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TitleFactors in the measurement of cognitive load of multimedia learning
AuthorSmith, Maria Elizabeth
SubjectMultimedia learning
SubjectCognitive load
SubjectUCTD
Date2013-09-06T22:41:13Z
Date2008-07-15
Date2013-09-06T22:41:13Z
Date2008-04-15
Date2008-07-15
Date2008-06-18
TypeDissertation
AbstractIn this study, the author investigated factors that influence the direct measurement of cognitive load using the dual-task method. The dual-task method is an unambiguous and objective technique to measure cognitive load. The primary task was to master content in a lesson about the Autonomic Nervous System. The secondary task was to respond to a symbol that changed colour by pressing the Enter key. The time between the symbol changing colour and the response of the student was measured. Two versions of the multimedia program tested the influence of the presentation format and instructional strategy on cognitive load. Each version of the program was further subdivided into four lessons, which were used to test the influence of the position of the secondary task on the cognitive load. All the data was collected electronically. The statistical analysis revealed that the position of the secondary task does not influence cognitive load (F (1, 2661) = 3.25, p = 0.071). The presentation format and instructional strategy used in this study however did result in a significant difference between the cognitive load of the two versions. The mean cognitive load of the version using animation was 6.408 and that of the version using predominantly static images and text was 5.684. This difference was found to be highly significant (F (1, 2661) = 52.39, p <.0001). It was concluded that using animation to present content required more mental effort by participants than using images and text to present the same content.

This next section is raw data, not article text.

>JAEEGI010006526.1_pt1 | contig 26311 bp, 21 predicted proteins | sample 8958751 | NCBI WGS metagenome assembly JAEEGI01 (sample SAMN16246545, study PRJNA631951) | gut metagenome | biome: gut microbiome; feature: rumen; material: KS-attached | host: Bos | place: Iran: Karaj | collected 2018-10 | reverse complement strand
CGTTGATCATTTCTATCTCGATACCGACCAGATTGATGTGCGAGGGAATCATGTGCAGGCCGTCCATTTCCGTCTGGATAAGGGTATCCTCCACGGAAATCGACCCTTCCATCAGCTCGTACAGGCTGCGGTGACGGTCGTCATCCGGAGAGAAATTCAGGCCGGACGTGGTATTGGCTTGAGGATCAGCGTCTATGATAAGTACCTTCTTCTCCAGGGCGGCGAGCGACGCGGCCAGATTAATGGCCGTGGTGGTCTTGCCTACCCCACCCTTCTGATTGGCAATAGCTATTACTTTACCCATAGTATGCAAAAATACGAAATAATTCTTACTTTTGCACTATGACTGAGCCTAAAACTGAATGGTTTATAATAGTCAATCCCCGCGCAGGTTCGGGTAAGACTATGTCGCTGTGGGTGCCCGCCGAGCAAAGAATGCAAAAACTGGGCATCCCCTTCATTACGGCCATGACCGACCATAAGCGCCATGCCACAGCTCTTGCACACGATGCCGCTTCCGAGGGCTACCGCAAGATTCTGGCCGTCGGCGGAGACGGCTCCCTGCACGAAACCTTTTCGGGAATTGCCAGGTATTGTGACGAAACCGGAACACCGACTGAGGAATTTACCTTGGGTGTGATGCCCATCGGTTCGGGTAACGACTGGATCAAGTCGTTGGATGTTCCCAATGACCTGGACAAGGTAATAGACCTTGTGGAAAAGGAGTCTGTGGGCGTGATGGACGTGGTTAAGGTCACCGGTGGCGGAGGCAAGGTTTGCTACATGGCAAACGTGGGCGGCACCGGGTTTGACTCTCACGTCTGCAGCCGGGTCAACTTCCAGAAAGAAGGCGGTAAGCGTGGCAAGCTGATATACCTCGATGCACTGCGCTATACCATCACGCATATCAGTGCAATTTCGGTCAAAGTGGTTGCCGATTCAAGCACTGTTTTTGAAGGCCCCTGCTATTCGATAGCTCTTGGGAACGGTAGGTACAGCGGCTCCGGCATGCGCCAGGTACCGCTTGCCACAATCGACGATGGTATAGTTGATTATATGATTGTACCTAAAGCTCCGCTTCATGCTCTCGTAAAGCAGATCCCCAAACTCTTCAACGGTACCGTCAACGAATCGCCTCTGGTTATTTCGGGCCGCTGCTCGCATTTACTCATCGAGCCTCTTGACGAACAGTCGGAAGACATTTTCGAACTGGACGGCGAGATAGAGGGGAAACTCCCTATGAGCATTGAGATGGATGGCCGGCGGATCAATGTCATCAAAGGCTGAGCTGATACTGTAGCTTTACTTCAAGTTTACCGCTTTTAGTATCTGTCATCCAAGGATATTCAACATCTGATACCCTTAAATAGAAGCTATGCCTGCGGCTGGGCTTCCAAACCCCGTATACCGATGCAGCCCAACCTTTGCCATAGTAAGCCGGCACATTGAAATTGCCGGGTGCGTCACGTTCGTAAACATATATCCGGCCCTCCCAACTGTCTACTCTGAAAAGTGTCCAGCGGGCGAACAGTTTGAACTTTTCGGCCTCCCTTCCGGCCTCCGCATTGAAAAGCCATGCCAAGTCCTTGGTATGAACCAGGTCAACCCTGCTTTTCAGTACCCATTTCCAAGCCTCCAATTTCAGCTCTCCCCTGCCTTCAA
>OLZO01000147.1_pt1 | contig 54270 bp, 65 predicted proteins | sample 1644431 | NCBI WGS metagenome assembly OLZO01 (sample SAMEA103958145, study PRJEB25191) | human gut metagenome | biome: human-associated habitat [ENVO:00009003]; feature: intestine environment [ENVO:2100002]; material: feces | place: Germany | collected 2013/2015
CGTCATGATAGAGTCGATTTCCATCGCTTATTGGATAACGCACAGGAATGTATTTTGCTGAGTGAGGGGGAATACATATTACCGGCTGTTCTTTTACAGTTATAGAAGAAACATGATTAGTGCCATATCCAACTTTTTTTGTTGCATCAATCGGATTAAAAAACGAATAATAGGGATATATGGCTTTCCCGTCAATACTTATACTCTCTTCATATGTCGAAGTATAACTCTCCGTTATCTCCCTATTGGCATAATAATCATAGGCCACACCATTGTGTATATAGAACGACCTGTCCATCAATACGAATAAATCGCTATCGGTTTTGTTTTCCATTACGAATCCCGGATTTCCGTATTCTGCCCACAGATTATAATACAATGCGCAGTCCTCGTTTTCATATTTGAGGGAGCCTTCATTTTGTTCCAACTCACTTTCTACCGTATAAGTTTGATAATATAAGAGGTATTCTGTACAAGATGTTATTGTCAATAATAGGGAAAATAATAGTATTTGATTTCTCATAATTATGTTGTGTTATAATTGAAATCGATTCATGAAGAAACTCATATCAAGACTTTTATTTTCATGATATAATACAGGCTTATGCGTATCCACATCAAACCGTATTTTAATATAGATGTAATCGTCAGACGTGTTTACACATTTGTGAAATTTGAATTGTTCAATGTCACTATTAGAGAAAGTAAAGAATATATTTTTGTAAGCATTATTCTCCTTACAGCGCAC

AbstractDissertation (MEd (Computer-Integrated Education))--University of Pretoria, 2008.
AbstractCurriculum Studies
Abstractunrestricted
Identifierhttp://hdl.handle.net/2263/25611
Identifiera 2007 E944
Identifier/ag
Identifierhttp://upetd.up.ac.za/thesis/available/etd-06182008-142102/